The RTSC Games List

Age of... Historical WW2 Modern Near Future Sci-Fi Spaceships Fantasy City Builders God Games MMORTS

a.k.a. "Massive Multiplayer Online Real Time Strategy" Gaming
Cripes, every man and his dog seems to want to make an "MMO" these days. That is, a huge, persistent game world where players have to log in to a central server in order to play. You may be familiar with the roleplaying versions (or MMORPG's) like World of WarCraft, Age of Conan or Warhammer Online. An MMORTS is a persistent real time strategy game played in a huge world where players log in to roleplay armies or empires, rather than individual fanatasy characters.

This page collates the MMORTS's that are beginning to appear out there. It remains to be seen if they actually work out. The MMO market is horrendously competitive, demands frightening amounts of time, effort and resources to produce and maintain, and there's something like a 90% failure rate amongst developers out there.

Beyond Protocol (2008)

Developed by keen-as-mustard indy developer Dark Sky Entertainment, Beyond Protocol is a classic take on the galaxy conquering 4X empire builders of old. Players roleplay an empire rather than a character, and guilds of players can cooperatively manage large interstellar empires in a persistent game universe. Everything in the game, from basic equipment to spaceships can be designed and built from scratch, and many game features only become practical when players work at them in teams. There seems to be a lot of extremely fiddly detail that demands a lot of this sort of cooperative play. The emphasis of this game is definitely on the heavy duty spreadsheet end of the strategy gaming spectrum, aimed squarely at the hardcore - i.e. the ascetic! - school of strategy gaming.

Home planet under attack
First impressions of the beta were of a still unfinished game composed with the usual space opera far-future sense of design. Beyond Protocol looked like it was still held together with a lot of placeholder and programmer art. In fact, I don't think it even uses an Art Department: this feels very much like a programmers' game written for programmers. Many features, like the minimap, the camera system and even the maps themselves felt either rudimentary, last minute, or purely algorythmic. It uses a tech "cloud" rather than a tech tree, which seems to imply some very clever coding in the game that is only visible from the inside. Surprisingly, this half-there package was released as the initial game. At the time I write this (a few weeks after release) there have been a constant stream of daily updates to the BP client. Dark Sky Entertainment seem aware of this (even comfortable with it), and make no bones about the mountain of issues associated with their game. They've even published some player reviews in a forum thread, warts and all.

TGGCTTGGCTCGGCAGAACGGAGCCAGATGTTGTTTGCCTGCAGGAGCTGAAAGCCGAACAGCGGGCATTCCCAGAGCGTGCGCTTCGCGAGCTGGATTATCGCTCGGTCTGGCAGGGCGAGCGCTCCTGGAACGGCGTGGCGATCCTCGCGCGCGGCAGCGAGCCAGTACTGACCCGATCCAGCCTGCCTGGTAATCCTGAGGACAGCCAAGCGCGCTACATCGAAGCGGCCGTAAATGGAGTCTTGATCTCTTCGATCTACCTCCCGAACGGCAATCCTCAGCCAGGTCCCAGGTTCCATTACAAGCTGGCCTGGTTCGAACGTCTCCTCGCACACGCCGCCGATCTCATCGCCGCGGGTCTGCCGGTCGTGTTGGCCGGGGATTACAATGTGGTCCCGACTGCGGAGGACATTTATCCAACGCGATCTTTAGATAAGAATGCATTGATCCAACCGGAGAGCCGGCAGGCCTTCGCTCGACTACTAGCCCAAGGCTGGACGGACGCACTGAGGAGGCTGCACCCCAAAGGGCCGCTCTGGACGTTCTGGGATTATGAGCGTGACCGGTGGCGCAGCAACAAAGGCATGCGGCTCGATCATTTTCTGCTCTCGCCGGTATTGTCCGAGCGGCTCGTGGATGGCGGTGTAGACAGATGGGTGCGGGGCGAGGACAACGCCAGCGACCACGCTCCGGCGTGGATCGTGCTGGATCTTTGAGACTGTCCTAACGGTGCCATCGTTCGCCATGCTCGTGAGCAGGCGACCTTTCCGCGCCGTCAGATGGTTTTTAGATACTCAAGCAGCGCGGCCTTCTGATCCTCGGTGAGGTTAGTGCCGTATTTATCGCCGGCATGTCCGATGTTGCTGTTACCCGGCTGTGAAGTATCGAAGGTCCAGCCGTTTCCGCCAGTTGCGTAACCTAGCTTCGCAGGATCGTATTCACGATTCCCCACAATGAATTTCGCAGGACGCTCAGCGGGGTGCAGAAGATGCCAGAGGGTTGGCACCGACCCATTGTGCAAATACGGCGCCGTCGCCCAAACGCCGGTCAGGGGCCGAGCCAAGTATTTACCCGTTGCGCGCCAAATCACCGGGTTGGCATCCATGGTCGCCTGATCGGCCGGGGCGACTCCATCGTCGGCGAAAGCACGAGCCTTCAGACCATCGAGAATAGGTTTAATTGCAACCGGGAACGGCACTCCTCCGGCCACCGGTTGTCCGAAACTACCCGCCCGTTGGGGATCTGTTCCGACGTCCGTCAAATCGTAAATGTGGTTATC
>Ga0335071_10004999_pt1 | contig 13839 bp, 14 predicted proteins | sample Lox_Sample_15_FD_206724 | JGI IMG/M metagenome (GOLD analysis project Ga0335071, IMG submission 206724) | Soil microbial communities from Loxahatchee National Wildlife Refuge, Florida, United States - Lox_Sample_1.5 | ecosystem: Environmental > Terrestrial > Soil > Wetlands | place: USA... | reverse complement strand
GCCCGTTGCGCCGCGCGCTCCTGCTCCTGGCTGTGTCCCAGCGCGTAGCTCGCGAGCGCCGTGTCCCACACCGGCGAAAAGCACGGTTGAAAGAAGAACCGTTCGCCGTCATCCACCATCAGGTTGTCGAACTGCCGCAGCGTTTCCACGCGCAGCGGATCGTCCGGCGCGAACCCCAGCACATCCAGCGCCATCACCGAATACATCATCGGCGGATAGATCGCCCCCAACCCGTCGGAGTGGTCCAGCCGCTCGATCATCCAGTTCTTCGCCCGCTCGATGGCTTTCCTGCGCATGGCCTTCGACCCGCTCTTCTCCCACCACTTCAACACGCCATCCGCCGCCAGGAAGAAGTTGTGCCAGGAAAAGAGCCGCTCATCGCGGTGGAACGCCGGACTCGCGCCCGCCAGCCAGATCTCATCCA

Home planet under attack
The 4X empire angle has been ramped up to the point where you have to research, design, budget, prototype and eventually build all your units pretty much from scratch. That long and protracted process also applies to all the components that make up those units, like weapons, armour and all widgets - even where you need to study the minerals you're mining, and develop your own customised alloys to go with them! The perk is that you can utterly customise and personalise your units to the nth degree; unfortunately, the down side of this is that you have to. You can't just throw some basic defaults together and expect it all to work it out on the fly.

However, this is nothing new for any 4X game set in space - although few 4X games get as carried away with the enforced customisation as this one. Beyond Protocol makes no concessions for casual idlers or even mainstream gamers - and it runs slowly. This is a cross between the glacial slowness of 4X strategy with the bottomless time sink of the MMO. However, the tutorials breathlessly crash through an avalanche of menus and stats; even old veterans used to big strategy games are going to find the going tough. Skipping them leaves players utterly clueless, but working through them doesn't seem to clarify much, either. The fact that you might have to spend huge amounts of time building a "library" of minerals and alloys just to get what you want is more than just a little bit game killing.